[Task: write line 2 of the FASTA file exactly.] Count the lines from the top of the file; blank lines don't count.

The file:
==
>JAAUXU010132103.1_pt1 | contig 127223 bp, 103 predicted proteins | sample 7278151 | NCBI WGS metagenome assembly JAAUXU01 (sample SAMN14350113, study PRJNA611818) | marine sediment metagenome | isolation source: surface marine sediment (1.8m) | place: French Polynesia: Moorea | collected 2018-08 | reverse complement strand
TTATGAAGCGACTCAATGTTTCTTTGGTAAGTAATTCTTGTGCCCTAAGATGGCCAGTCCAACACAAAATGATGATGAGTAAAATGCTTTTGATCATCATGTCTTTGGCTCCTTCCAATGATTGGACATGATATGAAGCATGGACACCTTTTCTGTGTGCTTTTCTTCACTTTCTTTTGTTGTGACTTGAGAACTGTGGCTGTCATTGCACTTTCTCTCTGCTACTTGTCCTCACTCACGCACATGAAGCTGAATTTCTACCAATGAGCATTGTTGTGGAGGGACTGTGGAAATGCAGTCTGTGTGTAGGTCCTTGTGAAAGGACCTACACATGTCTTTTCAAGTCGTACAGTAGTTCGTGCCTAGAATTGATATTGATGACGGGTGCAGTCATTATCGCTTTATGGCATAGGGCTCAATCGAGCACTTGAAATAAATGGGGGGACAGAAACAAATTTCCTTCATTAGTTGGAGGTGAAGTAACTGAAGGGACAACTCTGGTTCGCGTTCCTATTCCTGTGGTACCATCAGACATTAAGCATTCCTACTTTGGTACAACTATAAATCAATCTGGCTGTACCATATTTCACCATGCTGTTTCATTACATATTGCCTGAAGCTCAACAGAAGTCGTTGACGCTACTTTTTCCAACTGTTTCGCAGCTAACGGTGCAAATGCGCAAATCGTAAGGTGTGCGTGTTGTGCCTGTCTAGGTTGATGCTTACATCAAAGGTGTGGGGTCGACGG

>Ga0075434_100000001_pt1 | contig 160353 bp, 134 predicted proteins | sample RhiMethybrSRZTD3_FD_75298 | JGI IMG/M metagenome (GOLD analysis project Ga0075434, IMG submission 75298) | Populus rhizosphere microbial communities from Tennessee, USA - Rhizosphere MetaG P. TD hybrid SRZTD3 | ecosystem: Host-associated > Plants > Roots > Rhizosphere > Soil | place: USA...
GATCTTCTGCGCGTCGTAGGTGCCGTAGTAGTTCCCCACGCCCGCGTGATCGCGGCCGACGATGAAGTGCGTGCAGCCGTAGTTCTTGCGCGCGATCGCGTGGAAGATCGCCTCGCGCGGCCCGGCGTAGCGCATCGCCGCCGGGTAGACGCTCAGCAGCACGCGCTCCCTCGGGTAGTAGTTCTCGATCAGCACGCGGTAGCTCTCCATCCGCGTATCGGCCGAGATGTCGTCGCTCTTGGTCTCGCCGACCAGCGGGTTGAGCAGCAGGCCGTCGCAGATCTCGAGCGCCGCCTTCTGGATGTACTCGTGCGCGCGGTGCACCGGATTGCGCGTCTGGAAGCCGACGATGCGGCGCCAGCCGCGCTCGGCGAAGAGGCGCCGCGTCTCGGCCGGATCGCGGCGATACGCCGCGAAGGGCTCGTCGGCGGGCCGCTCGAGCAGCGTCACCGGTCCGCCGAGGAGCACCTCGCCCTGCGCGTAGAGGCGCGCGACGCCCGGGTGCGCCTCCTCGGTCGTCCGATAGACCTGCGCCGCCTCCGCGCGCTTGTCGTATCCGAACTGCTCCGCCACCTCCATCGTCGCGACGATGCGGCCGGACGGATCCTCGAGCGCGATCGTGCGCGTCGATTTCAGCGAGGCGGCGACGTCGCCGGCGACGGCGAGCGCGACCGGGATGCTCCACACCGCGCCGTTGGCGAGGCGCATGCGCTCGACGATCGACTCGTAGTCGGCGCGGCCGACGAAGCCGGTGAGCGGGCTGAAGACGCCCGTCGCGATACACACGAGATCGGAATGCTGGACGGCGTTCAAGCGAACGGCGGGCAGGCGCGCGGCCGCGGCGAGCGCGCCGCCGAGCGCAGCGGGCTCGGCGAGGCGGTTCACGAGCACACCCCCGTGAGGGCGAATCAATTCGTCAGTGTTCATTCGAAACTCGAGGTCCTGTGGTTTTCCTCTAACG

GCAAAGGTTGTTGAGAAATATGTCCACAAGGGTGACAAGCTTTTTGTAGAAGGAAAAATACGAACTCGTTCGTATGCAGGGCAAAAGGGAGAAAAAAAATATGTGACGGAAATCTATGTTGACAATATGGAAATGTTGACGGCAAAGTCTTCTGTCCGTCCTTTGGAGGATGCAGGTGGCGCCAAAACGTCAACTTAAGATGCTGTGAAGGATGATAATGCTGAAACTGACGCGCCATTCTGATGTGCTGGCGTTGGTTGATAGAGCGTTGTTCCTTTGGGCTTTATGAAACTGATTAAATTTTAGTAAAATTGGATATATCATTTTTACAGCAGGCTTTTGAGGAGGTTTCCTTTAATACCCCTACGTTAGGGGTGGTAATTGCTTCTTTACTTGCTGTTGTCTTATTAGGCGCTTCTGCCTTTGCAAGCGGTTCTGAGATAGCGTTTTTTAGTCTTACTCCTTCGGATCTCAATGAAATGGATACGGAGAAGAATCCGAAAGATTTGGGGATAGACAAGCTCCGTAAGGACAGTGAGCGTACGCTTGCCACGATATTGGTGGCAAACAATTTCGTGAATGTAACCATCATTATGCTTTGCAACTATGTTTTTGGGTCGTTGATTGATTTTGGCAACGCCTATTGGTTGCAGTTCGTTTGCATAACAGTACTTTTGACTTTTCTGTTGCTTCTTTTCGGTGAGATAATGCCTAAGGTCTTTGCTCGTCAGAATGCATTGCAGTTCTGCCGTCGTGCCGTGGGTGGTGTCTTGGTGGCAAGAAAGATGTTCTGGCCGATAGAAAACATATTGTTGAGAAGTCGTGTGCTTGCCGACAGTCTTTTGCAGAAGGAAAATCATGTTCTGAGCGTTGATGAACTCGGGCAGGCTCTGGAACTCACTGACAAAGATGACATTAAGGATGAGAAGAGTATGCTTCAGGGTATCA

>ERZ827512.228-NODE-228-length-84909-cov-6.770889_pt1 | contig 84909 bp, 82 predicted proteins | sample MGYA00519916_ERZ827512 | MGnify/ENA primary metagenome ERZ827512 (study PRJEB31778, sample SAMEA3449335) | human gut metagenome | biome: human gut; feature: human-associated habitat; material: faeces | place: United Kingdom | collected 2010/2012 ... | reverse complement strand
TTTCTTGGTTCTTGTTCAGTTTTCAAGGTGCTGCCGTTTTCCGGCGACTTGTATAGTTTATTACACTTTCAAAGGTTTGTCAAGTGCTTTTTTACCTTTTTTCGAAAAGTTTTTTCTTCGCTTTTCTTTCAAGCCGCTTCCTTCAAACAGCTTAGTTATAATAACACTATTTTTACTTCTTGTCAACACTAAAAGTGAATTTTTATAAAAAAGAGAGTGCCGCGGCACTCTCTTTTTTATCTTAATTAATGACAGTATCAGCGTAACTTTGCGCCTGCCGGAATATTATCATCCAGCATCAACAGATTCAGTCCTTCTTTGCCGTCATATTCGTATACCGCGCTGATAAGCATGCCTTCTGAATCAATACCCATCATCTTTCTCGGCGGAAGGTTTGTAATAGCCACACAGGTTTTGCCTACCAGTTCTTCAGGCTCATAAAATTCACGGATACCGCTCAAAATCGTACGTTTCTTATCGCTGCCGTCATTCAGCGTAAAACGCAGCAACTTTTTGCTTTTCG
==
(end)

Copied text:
TTATGAAGCGACTCAATGTTTCTTTGGTAAGTAATTCTTGTGCCCTAAGATGGCCAGTCCAACACAAAATGATGATGAGTAAAATGCTTTTGATCATCATGTCTTTGGCTCCTTCCAATGATTGGACATGATATGAAGCATGGACACCTTTTCTGTGTGCTTTTCTTCACTTTCTTTTGTTGTGACTTGAGAACTGTGGCTGTCATTGCACTTTCTCTCTGCTACTTGTCCTCACTCACGCACATGAAGCTGAATTTCTACCAATGAGCATTGTTGTGGAGGGACTGTGGAAATGCAGTCTGTGTGTAGGTCCTTGTGAAAGGACCTACACATGTCTTTTCAAGTCGTACAGTAGTTCGTGCCTAGAATTGATATTGATGACGGGTGCAGTCATTATCGCTTTATGGCATAGGGCTCAATCGAGCACTTGAAATAAATGGGGGGACAGAAACAAATTTCCTTCATTAGTTGGAGGTGAAGTAACTGAAGGGACAACTCTGGTTCGCGTTCCTATTCCTGTGGTACCATCAGACATTAAGCATTCCTACTTTGGTACAACTATAAATCAATCTGGCTGTACCATATTTCACCATGCTGTTTCATTACATATTGCCTGAAGCTCAACAGAAGTCGTTGACGCTACTTTTTCCAACTGTTTCGCAGCTAACGGTGCAAATGCGCAAATCGTAAGGTGTGCGTGTTGTGCCTGTCTAGGTTGATGCTTACATCAAAGGTGTGGGGTCGACGG